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I think that was a little different.  Otto held itself out as an Enoteca.  There was no way that they could not serve wine by the glass.  In order for WD50's position of not serving salad to be analogous, it would have to be a salad bar. 

eh. they served it by the big glass, just like at batali's other places. esca and babbo (lupa too?) didn't concede if there were complaints, although i'm thinking it wasn't as big an issue at those particular restaurants. however, the customer base at otto apparently wanted smaller portions. not sure why. :biggrin:

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eh.  they served it by the big glass, just like at batali's other places.  esca and babbo (lupa too?) didn't concede if there were complaints, although i'm thinking it wasn't as big an issue at those particular restaurants.  however, the customer base at otto apparently wanted smaller portions.  not sure why.  :biggrin:

I was just relying on Wilfrid's statement that at some point it was not served by the glass at all.

Personally, I am all for the bigger glass of wine.

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I was just relying on Wilfrid's statement that at some point it was not served by the glass at all.

Personally, I am all for the bigger glass of wine.

ah. so we're all clear, they were serving wine by the quartino, which is about 1/3 of a bottle, as they do at Esca and Babbo (and i assume lupa).

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ah.  so we're all clear, they were serving wine by the quartino, which is about 1/3 of a bottle, as they do at Esca and Babbo (and i assume lupa).

So Wilfrid was right, they were not serving wine by the glass back in the beginning when they were making pizzas on that shitty crust that everyone hated but is now better and deserving of two stars? :unsure:

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Ah, look what Babbo says:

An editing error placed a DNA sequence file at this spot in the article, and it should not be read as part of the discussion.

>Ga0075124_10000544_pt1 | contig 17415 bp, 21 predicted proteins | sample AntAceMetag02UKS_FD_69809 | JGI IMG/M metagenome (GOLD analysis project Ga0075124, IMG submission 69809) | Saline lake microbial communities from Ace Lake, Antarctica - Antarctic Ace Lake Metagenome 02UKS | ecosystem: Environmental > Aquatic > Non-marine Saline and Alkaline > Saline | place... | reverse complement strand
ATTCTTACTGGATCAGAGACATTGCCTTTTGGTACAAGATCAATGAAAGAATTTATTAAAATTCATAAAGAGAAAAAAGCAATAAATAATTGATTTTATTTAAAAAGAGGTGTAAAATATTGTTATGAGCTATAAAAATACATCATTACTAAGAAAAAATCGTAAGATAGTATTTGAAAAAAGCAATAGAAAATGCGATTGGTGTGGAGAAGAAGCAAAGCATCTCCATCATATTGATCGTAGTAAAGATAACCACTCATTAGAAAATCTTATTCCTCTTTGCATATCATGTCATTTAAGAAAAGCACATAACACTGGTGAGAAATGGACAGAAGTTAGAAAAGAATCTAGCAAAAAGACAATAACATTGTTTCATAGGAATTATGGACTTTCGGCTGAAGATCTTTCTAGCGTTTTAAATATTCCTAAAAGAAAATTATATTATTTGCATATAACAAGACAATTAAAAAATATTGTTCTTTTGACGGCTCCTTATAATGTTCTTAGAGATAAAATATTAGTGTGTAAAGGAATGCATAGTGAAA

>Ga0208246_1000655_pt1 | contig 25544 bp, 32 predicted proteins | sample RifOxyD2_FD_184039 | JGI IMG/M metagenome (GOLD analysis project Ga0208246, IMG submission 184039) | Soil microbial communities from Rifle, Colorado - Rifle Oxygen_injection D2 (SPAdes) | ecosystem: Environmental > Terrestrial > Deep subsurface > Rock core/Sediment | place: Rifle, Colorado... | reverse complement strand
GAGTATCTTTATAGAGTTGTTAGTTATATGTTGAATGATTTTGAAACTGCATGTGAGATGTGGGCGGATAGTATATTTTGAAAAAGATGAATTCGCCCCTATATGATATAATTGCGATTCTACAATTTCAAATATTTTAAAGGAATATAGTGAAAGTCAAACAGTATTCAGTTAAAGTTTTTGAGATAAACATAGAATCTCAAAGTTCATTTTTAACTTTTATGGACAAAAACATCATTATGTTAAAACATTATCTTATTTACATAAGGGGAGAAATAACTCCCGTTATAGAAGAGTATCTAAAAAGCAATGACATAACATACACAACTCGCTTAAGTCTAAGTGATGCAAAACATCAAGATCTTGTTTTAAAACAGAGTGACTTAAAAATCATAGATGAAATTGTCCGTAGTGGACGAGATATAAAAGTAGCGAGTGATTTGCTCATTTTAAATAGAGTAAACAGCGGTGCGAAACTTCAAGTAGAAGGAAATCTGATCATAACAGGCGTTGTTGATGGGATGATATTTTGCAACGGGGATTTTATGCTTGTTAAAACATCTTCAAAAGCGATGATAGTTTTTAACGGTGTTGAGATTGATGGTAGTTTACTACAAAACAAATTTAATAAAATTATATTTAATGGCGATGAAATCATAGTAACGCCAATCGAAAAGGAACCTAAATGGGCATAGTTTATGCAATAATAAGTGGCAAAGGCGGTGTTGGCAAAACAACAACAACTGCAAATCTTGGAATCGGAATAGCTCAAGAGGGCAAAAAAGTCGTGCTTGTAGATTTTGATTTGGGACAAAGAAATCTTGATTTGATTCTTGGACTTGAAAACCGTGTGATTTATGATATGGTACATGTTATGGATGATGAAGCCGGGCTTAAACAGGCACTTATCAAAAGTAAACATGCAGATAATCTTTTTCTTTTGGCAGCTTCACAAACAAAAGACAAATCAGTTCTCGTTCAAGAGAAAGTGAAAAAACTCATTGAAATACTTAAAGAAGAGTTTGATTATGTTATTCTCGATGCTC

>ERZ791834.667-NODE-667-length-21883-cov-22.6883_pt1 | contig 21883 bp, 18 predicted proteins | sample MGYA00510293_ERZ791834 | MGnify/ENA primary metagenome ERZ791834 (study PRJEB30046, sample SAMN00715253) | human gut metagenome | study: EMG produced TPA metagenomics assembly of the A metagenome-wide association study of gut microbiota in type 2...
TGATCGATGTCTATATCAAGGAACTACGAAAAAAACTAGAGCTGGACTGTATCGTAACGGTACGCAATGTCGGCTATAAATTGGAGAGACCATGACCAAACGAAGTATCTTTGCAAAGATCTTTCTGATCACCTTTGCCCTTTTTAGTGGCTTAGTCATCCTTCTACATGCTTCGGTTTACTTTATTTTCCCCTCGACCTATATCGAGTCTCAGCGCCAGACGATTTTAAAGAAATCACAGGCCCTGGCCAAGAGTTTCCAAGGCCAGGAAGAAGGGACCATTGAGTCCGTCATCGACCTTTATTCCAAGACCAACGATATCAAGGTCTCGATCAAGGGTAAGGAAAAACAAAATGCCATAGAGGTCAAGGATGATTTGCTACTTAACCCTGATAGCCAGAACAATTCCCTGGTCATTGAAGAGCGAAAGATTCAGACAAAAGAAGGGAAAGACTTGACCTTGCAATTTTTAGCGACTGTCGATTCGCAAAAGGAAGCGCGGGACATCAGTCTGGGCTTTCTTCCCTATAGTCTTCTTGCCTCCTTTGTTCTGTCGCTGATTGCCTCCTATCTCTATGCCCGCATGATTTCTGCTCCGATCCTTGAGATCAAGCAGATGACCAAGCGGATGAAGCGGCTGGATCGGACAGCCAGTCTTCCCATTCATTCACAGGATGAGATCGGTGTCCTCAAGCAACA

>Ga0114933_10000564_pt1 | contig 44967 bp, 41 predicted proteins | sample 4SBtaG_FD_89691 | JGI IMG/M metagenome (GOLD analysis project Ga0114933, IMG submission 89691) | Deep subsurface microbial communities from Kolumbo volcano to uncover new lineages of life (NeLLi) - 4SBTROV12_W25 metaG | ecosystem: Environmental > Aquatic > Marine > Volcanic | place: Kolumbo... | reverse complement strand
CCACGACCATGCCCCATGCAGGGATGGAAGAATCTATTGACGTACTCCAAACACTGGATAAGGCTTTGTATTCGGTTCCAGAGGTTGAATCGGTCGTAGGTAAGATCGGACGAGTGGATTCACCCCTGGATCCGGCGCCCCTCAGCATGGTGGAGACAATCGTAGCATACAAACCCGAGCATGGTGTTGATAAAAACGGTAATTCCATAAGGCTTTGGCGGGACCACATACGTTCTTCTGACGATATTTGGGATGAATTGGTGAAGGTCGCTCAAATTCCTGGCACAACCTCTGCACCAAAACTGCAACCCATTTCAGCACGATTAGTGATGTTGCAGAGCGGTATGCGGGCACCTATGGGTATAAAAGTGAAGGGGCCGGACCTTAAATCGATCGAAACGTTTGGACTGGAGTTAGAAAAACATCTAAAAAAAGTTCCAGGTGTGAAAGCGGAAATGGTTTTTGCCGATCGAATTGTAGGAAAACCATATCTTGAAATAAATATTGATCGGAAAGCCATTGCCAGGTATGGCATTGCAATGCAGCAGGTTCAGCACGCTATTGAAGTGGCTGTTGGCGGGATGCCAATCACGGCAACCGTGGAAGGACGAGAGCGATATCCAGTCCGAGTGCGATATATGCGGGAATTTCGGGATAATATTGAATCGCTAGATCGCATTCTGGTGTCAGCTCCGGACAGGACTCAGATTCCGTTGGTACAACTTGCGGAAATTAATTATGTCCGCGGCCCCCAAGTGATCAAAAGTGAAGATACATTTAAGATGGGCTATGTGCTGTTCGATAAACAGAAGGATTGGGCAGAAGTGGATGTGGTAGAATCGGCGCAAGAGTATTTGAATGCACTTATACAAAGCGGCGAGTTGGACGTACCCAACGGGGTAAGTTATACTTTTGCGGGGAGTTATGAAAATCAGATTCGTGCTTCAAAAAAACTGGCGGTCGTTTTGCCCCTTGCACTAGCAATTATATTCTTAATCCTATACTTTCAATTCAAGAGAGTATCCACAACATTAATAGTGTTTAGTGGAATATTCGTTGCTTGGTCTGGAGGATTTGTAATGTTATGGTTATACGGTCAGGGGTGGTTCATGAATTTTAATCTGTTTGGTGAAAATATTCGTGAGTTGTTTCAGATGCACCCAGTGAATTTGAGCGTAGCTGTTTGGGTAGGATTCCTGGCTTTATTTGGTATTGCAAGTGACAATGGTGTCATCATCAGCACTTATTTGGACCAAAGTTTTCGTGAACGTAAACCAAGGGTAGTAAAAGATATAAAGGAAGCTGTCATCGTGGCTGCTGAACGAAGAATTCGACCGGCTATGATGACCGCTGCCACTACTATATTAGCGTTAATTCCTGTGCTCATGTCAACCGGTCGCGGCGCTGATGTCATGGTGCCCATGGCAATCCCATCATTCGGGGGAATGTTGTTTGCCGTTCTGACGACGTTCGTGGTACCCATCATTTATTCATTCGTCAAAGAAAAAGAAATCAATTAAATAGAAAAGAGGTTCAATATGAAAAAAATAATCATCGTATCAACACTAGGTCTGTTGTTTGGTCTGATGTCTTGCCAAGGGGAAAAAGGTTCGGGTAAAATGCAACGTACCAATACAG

"Why not just pour wine by the single glass? For one, the quartino allows the guest to control how much wine to drink at a particular time. Part of the fun of drinking wine is swirling it around in the glass, smelling it, sipping and savoring it slowly. You can’t do that if the glass is filled up practically to the rim. The quartino puts the control in your hands."

I didn't realize this had been a general Batali/Bastianich approach. (Well, what more can we say about WD50 until it opens?)

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But is it Tommy's contention that you can't get wine by the glass at the other Batali restaurants?  Just to stay right on topic.

Depends. Are they two stars as well?

they're italian. probably deserving of only 1 star as the cuisine, by definition, holds them back. but they have big glasses of wine.

wilfrid, i'm pretty sure esca and babbo don't have regular 6 oz glasses (or whatever the standard "glass" is). but, i suppose if you wore a skirt in, they'd give you a little one so you don't get too tipsy.

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Ah, look what Babbo says:

"Why not just pour wine by the single glass? For one, the quartino allows the guest to control how much wine to drink at a particular time. Part of the fun of drinking wine is swirling it around in the glass, smelling it, sipping and savoring it slowly. You can’t do that if the glass is filled up practically to the rim. The quartino puts the control in your hands."

I didn't realize this had been a general Batali/Bastianich approach.  (Well, what more can we say about WD50 until it opens?)

why not put a regular sized pour into the quartino in that case?

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Or just leave the open bottle on the table.  That's what I do at home. :blink: